In our culture women’s breasts are inextricably associated with their attractiveness, desirability, and sexuality. When women feel unattractive their self-esteem inevitably weakens and consequently they may become less confident. Unfortunately, breast size often plays a substantial role in how women feel about themselves. Why else would so many women voluntarily subject themselves to unnecessary cosmetic surgery simply to enhance their breast size? Given a diagnosis of breast cancer, the prospect of losing part or all of your breast(s) at such a young age can be devastating beyond the initial life threatening disease itself.

Following a lumpectomy or mastectomy, a young woman can opt to have reconstructive surgery, or even implants, but doing so will not necessarily negate the complexity of emotion that accompanies a breast cancer diagnosis. When any other woman opts to have breast augmentation surgery she is adding to what is already there, but for the breast cancer survivor, she may have had to first give up a part of herself. Additionally, breast implants often make mammogram screening more difficult because they block the natural breast tissue. For survivors who do proceed with cosmetic surgery there is the added concern that the implants will make it more difficult to detect other tumors, should they develop. Further, mammogram screening does not always detect every abnormality in young women because their breast tissue tends to be denser (YSC, 2004). Doctors are aware of this dilemma so they are not necessarily inclined to order a mammogram for a young patient who has detected a lump in her breast.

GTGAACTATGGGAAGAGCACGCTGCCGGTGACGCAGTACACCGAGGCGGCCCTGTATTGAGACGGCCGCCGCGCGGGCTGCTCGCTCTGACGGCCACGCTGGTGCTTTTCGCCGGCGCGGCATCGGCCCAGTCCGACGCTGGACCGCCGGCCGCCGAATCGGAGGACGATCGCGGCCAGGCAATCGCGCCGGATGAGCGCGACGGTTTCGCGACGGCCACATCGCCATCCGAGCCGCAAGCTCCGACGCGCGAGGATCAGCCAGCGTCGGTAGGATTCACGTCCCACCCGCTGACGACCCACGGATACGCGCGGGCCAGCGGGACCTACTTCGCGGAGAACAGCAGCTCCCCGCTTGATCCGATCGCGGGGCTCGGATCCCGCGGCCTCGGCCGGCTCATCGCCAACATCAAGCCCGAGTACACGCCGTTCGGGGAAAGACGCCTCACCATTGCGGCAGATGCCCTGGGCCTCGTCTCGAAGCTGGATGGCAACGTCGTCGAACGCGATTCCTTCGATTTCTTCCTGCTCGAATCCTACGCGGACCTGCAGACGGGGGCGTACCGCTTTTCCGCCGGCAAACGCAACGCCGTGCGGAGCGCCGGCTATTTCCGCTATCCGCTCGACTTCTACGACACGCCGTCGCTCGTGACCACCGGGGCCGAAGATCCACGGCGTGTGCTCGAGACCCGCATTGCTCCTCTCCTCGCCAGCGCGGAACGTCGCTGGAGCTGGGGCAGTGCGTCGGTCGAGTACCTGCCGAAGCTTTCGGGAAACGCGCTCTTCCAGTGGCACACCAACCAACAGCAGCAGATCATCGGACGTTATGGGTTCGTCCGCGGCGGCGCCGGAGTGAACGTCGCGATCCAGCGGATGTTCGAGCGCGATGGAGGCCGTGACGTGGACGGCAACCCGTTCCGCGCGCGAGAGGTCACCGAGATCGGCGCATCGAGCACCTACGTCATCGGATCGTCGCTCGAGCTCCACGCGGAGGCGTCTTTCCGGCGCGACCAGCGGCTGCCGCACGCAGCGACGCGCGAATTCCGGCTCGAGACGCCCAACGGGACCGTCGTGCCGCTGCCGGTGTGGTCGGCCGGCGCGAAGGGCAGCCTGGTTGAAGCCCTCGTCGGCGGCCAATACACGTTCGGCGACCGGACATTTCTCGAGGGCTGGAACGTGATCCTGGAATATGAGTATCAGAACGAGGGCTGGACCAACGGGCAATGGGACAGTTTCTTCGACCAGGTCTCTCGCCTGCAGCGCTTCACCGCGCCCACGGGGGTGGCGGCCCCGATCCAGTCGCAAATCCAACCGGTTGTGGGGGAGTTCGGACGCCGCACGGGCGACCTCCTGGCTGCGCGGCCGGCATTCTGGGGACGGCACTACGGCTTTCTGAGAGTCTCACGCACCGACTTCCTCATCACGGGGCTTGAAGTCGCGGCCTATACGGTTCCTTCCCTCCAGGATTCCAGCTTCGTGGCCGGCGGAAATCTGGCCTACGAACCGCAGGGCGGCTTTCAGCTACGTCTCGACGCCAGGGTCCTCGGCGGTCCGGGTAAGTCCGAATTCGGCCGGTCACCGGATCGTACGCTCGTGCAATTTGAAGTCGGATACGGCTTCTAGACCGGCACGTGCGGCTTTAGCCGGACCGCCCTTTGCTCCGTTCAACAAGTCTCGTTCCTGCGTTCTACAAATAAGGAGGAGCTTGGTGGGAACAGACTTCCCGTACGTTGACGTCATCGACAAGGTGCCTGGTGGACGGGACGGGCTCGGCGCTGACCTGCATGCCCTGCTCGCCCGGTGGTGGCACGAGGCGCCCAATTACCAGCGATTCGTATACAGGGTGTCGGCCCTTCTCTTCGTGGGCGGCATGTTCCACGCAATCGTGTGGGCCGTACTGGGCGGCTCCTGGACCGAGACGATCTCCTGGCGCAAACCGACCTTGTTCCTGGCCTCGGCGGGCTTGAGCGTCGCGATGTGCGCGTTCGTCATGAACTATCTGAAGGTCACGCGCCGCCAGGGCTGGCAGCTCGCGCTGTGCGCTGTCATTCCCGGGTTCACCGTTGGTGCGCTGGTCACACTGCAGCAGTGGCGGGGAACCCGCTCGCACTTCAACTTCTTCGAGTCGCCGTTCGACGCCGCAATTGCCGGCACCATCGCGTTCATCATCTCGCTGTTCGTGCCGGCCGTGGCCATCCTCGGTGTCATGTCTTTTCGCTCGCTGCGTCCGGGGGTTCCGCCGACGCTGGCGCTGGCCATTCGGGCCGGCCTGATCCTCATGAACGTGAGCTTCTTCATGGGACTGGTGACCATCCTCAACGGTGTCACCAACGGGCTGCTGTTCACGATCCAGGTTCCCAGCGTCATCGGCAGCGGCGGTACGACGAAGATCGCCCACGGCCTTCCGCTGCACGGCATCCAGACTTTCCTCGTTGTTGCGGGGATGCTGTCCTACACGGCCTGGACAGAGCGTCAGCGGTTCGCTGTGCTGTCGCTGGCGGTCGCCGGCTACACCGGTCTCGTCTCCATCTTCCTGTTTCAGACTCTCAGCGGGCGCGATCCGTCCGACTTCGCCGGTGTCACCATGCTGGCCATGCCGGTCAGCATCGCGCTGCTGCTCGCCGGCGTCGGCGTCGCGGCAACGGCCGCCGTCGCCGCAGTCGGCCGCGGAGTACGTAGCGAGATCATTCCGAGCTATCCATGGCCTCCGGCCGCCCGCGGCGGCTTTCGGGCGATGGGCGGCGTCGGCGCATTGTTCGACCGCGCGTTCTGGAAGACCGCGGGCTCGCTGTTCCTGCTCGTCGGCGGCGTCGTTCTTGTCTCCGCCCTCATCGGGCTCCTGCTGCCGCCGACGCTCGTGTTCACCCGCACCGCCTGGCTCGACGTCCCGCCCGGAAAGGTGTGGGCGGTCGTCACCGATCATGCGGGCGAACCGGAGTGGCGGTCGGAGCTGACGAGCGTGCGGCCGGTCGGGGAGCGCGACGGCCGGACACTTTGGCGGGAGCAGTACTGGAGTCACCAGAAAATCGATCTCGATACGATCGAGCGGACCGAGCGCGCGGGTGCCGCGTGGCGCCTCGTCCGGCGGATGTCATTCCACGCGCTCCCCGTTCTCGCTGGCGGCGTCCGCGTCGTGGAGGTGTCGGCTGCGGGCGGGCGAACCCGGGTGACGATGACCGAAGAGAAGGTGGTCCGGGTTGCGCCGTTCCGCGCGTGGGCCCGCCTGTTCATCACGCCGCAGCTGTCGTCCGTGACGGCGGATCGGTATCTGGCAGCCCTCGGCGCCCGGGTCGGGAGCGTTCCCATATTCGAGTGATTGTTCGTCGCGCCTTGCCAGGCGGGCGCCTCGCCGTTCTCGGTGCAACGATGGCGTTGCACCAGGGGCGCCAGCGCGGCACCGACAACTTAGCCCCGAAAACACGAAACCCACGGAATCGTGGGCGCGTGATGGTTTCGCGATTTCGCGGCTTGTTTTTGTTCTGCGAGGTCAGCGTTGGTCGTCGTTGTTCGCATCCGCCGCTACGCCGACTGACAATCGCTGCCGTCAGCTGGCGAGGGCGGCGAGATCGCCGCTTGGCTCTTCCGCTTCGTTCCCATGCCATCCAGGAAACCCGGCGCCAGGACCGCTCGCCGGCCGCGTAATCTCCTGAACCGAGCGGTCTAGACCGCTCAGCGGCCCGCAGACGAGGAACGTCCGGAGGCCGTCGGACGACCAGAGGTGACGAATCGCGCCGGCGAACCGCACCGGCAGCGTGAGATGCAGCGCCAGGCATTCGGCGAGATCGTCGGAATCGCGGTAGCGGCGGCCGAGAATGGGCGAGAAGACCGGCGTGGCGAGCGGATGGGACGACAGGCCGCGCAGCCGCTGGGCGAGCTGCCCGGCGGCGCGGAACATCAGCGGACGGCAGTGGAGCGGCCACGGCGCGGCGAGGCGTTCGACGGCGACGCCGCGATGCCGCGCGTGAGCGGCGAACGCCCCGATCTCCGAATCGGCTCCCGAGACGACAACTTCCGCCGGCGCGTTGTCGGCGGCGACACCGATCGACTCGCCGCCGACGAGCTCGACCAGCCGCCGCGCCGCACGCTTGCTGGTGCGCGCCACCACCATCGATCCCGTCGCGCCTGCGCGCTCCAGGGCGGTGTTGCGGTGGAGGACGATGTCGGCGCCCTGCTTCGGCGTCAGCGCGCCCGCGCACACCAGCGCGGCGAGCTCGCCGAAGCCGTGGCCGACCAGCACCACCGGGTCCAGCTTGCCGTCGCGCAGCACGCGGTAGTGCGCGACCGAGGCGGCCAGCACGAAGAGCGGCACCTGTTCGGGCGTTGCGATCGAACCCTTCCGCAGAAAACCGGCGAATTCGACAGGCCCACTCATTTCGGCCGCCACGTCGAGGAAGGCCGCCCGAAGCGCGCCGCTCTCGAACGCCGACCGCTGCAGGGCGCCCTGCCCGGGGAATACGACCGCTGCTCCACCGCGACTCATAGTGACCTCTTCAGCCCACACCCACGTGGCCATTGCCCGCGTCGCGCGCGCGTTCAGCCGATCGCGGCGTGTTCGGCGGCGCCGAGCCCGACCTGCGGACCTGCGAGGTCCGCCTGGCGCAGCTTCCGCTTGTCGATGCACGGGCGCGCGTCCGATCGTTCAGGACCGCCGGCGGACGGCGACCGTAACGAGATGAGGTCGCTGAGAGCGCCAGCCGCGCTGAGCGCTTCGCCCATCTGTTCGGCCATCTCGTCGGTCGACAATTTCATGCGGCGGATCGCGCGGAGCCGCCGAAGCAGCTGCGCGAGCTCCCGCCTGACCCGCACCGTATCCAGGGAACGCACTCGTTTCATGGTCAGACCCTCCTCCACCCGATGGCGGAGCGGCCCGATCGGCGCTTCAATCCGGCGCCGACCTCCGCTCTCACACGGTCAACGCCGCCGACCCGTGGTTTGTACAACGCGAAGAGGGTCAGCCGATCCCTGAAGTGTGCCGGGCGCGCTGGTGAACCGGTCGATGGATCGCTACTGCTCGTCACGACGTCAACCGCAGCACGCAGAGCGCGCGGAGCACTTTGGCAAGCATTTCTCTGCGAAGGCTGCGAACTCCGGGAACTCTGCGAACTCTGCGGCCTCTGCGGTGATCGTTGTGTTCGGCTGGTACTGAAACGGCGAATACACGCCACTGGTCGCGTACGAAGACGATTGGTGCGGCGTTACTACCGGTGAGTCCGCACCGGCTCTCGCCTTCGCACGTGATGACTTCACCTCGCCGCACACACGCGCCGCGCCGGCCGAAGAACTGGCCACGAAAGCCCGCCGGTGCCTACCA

Right now there are many young women living with breast cancer, and there are many more still who have died from it. While the disease is more prevalent in women over the age of forty, the number of women with breast cancer below the age of forty is not small. Research, information, and resources specific to young women with breast cancer are scarce. This lack of information would suggest it is not a disease that afflicts the young, but for a few rare instances, yet this is simply not the case. Now imagine you are that newly diagnosed twenty-eight year old woman one last time. You would undoubtedly have many concerns, but the good news is that today’s treatment options are as numerous as they are effective and there is a comfortable treatment plan for every woman.

While no one can determine exactly why any one of us develops breast cancer, there may be preventative measures we can take to reduce our odds of developing this deadly disease. Additionally, there are different types of breast cancer and the risk of developing any one of them may be increased by specific factors in a woman’s lifestyle. For instance, certain aspects of our diet may either inhibit or encourage the growth of breast cancer cells. Various methods of contraception may also be influential in the development of cancer. Finally, by discussing the issue of breast cancer in young women we are encouraging education and awareness, which can only lead to additional research, resources, early detection, and most importantly – survival.